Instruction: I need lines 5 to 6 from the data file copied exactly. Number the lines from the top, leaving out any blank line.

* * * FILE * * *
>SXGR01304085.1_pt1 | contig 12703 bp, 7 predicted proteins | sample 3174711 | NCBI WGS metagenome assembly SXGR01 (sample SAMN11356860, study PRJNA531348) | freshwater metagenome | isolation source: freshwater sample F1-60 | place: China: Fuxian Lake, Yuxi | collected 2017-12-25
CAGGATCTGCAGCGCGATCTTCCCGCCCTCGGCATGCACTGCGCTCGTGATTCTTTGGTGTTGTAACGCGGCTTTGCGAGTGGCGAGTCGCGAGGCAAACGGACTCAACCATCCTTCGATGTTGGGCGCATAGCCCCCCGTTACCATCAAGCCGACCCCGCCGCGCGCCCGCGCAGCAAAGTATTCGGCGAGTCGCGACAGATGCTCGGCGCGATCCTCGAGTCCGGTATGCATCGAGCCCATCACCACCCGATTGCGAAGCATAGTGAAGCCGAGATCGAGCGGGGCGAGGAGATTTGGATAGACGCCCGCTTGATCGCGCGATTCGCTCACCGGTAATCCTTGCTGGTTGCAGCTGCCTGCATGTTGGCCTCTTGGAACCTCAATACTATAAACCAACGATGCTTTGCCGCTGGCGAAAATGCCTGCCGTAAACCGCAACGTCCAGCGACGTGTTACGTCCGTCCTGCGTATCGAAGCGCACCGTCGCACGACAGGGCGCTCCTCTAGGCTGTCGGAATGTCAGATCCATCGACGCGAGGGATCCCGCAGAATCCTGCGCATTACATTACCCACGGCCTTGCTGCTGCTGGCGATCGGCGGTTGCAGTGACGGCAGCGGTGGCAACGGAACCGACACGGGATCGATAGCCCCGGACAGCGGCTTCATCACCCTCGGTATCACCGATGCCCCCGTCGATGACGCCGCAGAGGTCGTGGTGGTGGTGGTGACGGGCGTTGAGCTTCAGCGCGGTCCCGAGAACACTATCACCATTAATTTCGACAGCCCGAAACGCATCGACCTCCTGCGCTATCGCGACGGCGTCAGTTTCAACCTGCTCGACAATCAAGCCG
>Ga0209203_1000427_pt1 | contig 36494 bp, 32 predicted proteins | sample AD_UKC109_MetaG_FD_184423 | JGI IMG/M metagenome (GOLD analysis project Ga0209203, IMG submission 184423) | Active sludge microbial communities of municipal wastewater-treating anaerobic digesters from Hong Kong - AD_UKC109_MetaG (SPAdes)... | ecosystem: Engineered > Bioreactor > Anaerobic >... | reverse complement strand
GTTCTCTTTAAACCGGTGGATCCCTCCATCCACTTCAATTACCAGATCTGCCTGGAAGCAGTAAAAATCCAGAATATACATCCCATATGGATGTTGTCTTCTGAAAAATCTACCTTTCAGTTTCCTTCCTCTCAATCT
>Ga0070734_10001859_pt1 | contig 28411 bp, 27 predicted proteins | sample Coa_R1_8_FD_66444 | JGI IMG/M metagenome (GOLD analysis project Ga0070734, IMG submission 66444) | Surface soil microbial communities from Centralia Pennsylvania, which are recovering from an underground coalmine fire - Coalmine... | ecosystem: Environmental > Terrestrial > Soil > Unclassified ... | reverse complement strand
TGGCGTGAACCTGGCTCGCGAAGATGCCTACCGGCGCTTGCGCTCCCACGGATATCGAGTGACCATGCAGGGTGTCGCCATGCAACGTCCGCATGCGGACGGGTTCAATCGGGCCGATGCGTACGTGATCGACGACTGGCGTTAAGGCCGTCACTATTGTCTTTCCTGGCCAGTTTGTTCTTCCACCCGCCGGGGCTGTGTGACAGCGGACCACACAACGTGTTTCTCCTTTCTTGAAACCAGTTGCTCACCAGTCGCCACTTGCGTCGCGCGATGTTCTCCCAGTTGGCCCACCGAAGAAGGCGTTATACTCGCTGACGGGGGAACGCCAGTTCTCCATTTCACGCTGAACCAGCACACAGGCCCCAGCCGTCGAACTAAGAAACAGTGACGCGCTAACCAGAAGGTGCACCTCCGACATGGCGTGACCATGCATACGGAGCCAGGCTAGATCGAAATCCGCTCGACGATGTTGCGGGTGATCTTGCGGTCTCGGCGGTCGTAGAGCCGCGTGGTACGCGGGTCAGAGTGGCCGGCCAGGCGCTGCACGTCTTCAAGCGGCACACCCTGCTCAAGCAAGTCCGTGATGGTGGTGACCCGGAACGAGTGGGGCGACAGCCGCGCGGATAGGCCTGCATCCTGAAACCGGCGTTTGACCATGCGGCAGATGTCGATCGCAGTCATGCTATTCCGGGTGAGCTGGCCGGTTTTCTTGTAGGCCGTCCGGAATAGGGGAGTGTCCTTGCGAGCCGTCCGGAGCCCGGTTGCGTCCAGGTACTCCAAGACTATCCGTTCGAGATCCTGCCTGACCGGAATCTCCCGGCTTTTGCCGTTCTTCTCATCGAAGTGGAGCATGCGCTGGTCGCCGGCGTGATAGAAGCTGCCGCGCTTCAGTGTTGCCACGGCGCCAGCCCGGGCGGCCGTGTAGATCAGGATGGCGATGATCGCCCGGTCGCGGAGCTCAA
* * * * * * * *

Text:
>Ga0070734_10001859_pt1 | contig 28411 bp, 27 predicted proteins | sample Coa_R1_8_FD_66444 | JGI IMG/M metagenome (GOLD analysis project Ga0070734, IMG submission 66444) | Surface soil microbial communities from Centralia Pennsylvania, which are recovering from an underground coalmine fire - Coalmine... | ecosystem: Environmental > Terrestrial > Soil > Unclassified ... | reverse complement strand
TGGCGTGAACCTGGCTCGCGAAGATGCCTACCGGCGCTTGCGCTCCCACGGATATCGAGTGACCATGCAGGGTGTCGCCATGCAACGTCCGCATGCGGACGGGTTCAATCGGGCCGATGCGTACGTGATCGACGACTGGCGTTAAGGCCGTCACTATTGTCTTTCCTGGCCAGTTTGTTCTTCCACCCGCCGGGGCTGTGTGACAGCGGACCACACAACGTGTTTCTCCTTTCTTGAAACCAGTTGCTCACCAGTCGCCACTTGCGTCGCGCGATGTTCTCCCAGTTGGCCCACCGAAGAAGGCGTTATACTCGCTGACGGGGGAACGCCAGTTCTCCATTTCACGCTGAACCAGCACACAGGCCCCAGCCGTCGAACTAAGAAACAGTGACGCGCTAACCAGAAGGTGCACCTCCGACATGGCGTGACCATGCATACGGAGCCAGGCTAGATCGAAATCCGCTCGACGATGTTGCGGGTGATCTTGCGGTCTCGGCGGTCGTAGAGCCGCGTGGTACGCGGGTCAGAGTGGCCGGCCAGGCGCTGCACGTCTTCAAGCGGCACACCCTGCTCAAGCAAGTCCGTGATGGTGGTGACCCGGAACGAGTGGGGCGACAGCCGCGCGGATAGGCCTGCATCCTGAAACCGGCGTTTGACCATGCGGCAGATGTCGATCGCAGTCATGCTATTCCGGGTGAGCTGGCCGGTTTTCTTGTAGGCCGTCCGGAATAGGGGAGTGTCCTTGCGAGCCGTCCGGAGCCCGGTTGCGTCCAGGTACTCCAAGACTATCCGTTCGAGATCCTGCCTGACCGGAATCTCCCGGCTTTTGCCGTTCTTCTCATCGAAGTGGAGCATGCGCTGGTCGCCGGCGTGATAGAAGCTGCCGCGCTTCAGTGTTGCCACGGCGCCAGCCCGGGCGGCCGTGTAGATCAGGATGGCGATGATCGCCCGGTCGCGGAGCTCAA